California’s 15-month, near total economic shutdown ended on June 15, when the state removed its color-coded tiering system, which limited the ability of business activities and crowds to slow the spread of COVID-19. Used to do
Beginning June 15, people who have been vaccinated will no longer be allowed to use public transportation, when visiting health care facilities, and indoors at K-12 schools and child care facilities, except in certain situations. There is no need to cover the face, except for spending. Businesses no longer have crowd capacity limits.
As of June 11, more than 644,000 residents of Sacramento County have been fully vaccinated, according to county public health data. The population of the county is over 1.5 million. In Elk Grove’s largest zip codes, 95624 and 95758, 67% of residents in each area are vaccinated, according to the state’s Department of Public Health.
Sacramento County had Orange Tier 3 status before the state’s tier system was abolished — county public health workers reported that the county had a COVID case rate of 3.8 new cases per 100,000 residents as of June 15.
During the week before the state ended its Blueprint for a Safer Economy plan, Citizen spoke with Elk Grove business operators about their experiences during long months of crowd capacity limits, store closures and other restrictions. talked to.
Hayden Cisneros, owner of Core Nutrition, a nutrition club, shares his enthusiasm for reopening businesses in Elk Grove and throughout California.
“I love it,” he said. “I can’t wait to reopen. People need to work. The (pandemic) was really affecting small businesses, especially. Therefore, we need small businesses in our community. It’s like a backbone, and it adds a lot of character.”
Cisneros said he was fortunate that his business was allowed to operate during the early months of the pandemic because it was classified as an essential business.
“We serve nutritional products, so it’s very important for people’s immunity to take care of themselves,” he said. “So, we are very important to the community. How the (pandemic) affected me, it took away a lot of communication and community. Before the pandemic, here, it (was) a club atmosphere. It was so poppin’ . Lots of people hanging out. My culture was taken away from me, if that makes sense.”
Erica Lu of Tea Garden Chinese restaurant told Citizen that although it has not yet been decided whether the business will fully reopen on June 15, its operators were hoping for a full reopening.
“We are beyond excited,” she said. “The servers – themselves – are really excited to see our customers again and back to normalcy. I’m so glad it’s come to this. It’s been a year. We’re all just excited.”
Old Town Salon & Spa owner Jenny Luton shares her thoughts on a full reopening.
“I think it’s definitely great,” she said. “People get vaccinated, so everyone feels safe. I hope I take off all the shower curtains, all the plastic. I’d love to get rid of the masks. It depends on what happens.” What will the state board say?”
Luton recalled how the pandemic forced his business to close twice.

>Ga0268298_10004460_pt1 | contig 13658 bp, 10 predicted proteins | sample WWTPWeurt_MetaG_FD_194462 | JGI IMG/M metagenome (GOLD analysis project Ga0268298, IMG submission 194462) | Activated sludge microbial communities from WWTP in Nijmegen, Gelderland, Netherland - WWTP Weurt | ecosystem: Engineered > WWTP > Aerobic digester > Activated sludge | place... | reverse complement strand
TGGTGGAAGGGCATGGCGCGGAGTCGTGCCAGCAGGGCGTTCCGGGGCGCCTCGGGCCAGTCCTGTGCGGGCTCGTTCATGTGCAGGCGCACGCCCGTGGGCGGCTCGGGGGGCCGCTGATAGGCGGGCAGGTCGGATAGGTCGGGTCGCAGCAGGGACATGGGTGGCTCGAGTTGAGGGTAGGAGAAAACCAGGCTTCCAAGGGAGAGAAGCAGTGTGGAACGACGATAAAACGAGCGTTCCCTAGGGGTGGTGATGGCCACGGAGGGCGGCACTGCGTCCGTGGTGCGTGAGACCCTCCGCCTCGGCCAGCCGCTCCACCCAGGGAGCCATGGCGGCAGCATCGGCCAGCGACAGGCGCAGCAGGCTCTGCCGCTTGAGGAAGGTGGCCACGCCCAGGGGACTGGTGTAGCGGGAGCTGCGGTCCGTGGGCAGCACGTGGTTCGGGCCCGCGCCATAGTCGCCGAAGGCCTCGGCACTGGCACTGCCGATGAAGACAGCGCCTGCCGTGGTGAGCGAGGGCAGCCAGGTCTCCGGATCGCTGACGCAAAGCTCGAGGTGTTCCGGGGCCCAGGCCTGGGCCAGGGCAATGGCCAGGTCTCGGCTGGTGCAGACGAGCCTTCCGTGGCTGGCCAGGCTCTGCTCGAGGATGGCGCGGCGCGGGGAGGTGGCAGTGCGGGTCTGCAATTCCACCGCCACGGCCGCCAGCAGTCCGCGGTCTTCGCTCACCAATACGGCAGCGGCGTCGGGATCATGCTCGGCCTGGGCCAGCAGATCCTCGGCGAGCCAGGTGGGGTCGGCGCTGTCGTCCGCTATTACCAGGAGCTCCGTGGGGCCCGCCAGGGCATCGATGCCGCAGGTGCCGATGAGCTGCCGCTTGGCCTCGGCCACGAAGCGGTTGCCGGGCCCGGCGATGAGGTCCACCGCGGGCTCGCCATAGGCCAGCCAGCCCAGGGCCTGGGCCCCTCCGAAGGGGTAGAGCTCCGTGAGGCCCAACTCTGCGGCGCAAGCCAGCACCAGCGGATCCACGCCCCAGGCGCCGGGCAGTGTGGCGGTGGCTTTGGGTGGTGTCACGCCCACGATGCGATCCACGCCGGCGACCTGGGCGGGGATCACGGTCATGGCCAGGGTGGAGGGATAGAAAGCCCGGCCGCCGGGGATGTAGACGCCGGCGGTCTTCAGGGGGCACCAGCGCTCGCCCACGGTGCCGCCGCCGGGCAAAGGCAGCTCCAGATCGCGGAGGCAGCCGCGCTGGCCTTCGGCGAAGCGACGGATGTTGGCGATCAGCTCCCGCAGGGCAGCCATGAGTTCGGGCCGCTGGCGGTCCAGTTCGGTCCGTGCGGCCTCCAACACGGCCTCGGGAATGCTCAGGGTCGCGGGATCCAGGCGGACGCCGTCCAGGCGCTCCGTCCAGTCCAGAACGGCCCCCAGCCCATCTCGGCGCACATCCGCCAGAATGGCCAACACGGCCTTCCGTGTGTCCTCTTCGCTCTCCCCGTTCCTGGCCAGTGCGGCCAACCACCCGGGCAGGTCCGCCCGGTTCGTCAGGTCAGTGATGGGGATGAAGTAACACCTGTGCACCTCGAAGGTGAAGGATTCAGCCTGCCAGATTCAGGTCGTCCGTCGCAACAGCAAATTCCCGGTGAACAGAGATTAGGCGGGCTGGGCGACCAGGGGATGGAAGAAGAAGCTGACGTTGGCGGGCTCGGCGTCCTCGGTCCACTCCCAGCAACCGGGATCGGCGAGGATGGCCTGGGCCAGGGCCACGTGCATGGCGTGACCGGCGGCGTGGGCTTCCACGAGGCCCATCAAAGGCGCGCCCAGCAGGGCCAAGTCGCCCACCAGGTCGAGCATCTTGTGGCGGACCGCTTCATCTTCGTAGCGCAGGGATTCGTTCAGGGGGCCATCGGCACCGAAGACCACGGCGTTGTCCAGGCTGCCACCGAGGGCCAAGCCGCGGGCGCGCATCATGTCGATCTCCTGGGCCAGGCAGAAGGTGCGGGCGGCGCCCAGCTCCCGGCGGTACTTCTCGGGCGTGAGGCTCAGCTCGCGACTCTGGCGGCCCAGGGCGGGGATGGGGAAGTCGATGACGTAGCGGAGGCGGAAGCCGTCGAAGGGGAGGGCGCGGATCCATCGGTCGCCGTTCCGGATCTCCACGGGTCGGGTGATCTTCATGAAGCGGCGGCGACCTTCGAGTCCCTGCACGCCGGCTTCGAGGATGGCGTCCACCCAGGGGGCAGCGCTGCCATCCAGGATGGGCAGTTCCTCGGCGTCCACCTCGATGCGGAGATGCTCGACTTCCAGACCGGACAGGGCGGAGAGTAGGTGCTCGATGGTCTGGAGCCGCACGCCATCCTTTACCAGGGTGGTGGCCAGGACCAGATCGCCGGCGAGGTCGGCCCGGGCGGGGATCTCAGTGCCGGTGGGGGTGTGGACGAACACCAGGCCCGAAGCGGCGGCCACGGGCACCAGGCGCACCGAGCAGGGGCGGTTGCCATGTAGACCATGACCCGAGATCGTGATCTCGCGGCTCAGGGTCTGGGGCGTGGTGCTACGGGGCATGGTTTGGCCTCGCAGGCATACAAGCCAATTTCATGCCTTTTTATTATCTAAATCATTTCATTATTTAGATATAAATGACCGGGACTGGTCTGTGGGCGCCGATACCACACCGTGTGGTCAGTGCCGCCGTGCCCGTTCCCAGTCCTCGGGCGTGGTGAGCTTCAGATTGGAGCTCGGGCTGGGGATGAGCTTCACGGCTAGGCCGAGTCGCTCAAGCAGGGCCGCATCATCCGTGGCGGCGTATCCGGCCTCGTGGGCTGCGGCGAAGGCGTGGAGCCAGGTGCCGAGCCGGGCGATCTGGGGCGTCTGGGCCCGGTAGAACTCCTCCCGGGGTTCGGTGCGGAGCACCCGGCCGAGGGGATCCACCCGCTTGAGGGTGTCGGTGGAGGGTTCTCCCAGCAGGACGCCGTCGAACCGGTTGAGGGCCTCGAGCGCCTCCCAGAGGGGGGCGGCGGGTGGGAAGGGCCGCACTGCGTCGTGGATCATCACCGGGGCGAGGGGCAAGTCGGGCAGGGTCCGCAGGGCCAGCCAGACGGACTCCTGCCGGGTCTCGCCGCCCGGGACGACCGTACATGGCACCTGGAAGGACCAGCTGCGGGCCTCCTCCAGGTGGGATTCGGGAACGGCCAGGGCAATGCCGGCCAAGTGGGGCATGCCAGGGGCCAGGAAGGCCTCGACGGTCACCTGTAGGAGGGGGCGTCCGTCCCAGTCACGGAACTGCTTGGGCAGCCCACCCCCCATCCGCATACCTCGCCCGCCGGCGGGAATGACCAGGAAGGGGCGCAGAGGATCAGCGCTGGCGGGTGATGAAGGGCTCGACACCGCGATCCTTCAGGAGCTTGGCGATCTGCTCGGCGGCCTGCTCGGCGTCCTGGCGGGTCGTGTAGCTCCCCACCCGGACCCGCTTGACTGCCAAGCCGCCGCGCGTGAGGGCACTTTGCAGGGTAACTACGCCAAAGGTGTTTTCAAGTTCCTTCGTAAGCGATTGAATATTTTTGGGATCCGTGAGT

“It’s been really tough,” she said. “We went out of business for a few months. We had to pay rent and pay all our bills and we were not bringing in any income. They locked us twice. It was a huge struggle. I had to use my savings account to pay all the bills. “
Luton also notes that she envisions a more vibrant Old Town business district.
“I think it’s going to be great,” she said. “I think it’s great for the downtown area to have live music across the street, and (other) events. Finally, just opening things up (with) farmers markets, and just having more of a nightlife here.”
Matt Stone, general manager of the Elk Groves School of Rock (SOR), talks about how the state’s lifting of COVID-related restrictions will affect this business.
“We are really at the discretion of our corporate leadership,” he said. “So, our leadership is working with his leadership. They have doctors on staff, all that. They monitor all (SORs) across the country, different states, even different countries.
Stone said he did not believe Elk Grove SOR would fully reopen on June 15.
“We will probably hear from our directing officer in the area within a few days after that (day) to see if there is any change,” he said. “We have to keep in mind that we are a school with the largest population of young students. And so, right now, vaccinations are only allowed for people who are 12 or older. So we need to be diligent. “
Tony Miklef, owner of Tony’s Sports Novelties, said he is looking forward to regaining the success his business was experiencing before the pandemic.
“(Full reopening) is very exciting, because just before the pandemic, I was doing very well,” he said. “Everything (was) 50%, 60%, 70% off. I was just trying to liquidate. I just got information and people were coming here to buy tons of goods. Now, I hope they think I’m still here.”
Bob’s Club operator Alan Vito Jr. told Citizen that he looks forward to seeing the smiling faces of his customers.
“It’s probably one of the biggest things I miss (her clients) are smiling faces,” he said. “Right now, you don’t know if someone is smiling or what they are doing there (behind their mask). It would be great to be back to some kind of normalcy. I hope everyone comes out and feels really comfortable being outside.
“I just want to talk about people hanging out and having a good time again, being able to make choices again, being able to make each other smile again, being able to interact again. It There’s only one thing we all need.”